1 in 5 Restaurants Offers Mobile Ordering — Why Aren’t Stadiums Doing The Same?
In today's economy, we find ourselves more impatient than ever. Waiting in line at Starbucks en route to work? Unacceptable. Braving a 3-block walk in the bitter winter snow to grab lunch? Too much effort. In today’s on-demand economy, we expect our phone to be like Doraemon’s magic pocket: if we want something, it should be ready in front of us with just a few clicks of a button.
Consumer demand and technology together drive the booming mobile ordering applications in the restaurant space. At the moment, one in five restaurants is using a pre-order option, according to a study from BRP and Windstream Enterprise. Orders placed via smartphone and mobile apps will become a $38 billion industry and make up nearly 11 percent of all quick-service restaurant sales by 2020, according to Business Insider Intelligence reports.
So it’s only normal that we expect the same standard of convenience at a stadium or arena, right? Especially when you need to constantly weigh your hunger against the risk of missing the critical play.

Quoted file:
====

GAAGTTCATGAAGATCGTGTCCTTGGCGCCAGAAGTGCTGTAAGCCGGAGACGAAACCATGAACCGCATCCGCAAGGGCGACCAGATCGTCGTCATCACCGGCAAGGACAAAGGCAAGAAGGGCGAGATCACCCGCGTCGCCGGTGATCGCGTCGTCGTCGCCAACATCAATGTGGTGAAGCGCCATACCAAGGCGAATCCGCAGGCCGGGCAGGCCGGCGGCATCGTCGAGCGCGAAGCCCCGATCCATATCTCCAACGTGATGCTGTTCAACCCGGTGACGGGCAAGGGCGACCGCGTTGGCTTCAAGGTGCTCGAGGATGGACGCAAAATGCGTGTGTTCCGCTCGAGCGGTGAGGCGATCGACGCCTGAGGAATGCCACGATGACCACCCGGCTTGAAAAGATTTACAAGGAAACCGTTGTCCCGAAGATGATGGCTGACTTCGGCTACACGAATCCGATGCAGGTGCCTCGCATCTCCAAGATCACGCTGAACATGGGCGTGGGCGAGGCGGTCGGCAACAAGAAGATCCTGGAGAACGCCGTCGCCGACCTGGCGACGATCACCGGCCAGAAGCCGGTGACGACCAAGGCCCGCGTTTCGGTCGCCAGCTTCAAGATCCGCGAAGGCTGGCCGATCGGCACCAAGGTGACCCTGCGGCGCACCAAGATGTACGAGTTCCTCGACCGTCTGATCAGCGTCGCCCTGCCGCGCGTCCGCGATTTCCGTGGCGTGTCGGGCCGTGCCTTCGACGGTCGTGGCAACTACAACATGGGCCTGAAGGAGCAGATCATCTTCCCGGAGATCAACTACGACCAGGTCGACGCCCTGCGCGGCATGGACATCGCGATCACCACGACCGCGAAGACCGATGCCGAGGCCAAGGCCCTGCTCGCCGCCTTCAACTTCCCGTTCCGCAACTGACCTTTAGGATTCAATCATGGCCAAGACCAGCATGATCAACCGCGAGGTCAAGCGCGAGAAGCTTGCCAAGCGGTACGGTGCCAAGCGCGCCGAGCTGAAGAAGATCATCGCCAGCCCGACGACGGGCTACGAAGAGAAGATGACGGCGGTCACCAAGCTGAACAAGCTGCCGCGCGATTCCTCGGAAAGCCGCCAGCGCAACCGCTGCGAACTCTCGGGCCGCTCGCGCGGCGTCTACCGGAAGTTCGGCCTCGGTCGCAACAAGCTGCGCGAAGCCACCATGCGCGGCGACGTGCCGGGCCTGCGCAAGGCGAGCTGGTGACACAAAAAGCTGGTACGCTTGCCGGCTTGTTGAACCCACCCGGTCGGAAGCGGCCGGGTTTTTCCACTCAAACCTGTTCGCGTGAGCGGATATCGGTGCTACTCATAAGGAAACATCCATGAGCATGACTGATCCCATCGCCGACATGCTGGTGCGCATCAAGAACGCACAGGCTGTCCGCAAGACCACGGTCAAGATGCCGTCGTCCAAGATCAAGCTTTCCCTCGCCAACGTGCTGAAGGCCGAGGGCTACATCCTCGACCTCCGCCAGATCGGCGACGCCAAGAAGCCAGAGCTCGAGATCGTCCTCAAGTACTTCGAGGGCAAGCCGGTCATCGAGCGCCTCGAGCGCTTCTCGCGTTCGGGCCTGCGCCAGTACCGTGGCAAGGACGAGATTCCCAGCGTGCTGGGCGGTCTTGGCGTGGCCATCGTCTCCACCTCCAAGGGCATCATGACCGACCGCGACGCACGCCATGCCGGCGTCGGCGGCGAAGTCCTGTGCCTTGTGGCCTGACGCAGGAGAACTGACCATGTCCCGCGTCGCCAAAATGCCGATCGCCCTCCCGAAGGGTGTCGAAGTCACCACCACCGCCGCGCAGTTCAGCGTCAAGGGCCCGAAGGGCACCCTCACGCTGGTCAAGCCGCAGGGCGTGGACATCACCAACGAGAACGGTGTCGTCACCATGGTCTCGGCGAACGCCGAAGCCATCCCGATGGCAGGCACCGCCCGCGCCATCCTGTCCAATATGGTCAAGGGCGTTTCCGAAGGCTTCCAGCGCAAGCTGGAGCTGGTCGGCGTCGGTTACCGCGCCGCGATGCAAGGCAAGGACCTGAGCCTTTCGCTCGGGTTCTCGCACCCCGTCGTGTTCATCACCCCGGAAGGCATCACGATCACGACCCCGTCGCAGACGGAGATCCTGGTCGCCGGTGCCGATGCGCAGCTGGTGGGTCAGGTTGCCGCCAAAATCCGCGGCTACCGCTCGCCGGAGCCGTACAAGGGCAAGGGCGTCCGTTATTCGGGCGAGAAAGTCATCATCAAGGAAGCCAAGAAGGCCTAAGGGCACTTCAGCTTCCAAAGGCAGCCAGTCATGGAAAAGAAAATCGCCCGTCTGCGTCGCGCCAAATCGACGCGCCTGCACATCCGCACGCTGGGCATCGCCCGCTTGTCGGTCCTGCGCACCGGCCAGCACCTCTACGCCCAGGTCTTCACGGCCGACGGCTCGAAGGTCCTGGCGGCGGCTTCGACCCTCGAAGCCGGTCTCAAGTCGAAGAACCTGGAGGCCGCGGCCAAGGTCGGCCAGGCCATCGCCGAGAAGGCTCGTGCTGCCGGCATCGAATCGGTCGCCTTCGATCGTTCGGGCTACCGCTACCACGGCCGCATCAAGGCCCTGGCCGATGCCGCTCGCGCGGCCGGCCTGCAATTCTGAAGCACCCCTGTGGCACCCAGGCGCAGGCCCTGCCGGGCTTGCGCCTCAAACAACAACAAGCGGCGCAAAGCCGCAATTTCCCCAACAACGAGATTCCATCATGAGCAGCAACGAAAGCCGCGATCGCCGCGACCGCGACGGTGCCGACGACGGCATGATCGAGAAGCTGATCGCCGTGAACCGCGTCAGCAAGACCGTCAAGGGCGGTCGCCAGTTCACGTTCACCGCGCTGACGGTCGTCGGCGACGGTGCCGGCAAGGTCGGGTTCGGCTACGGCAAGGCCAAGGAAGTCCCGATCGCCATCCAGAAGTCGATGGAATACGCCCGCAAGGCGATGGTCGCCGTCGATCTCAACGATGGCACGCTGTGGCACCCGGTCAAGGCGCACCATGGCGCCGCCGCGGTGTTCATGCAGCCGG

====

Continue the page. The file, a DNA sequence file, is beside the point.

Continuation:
Well, there are certainly indicators of what’s coming. Detroit Lions incorporated order-ahead for fans in its Gridiron Club section; the Washington Nationals rolled out express pickup for mobile orders; University of North Carolina committed a 3-year deal to offer mobile ordering at its various stadiums. In fact, mobile in-seat ordering at sports events started gaining traction as early as 2010, and we’d think a decade would be enough for it to become mainstream. So why hasn’t it?
1. In-stadium WiFi connectivity has been more often than not, unstable.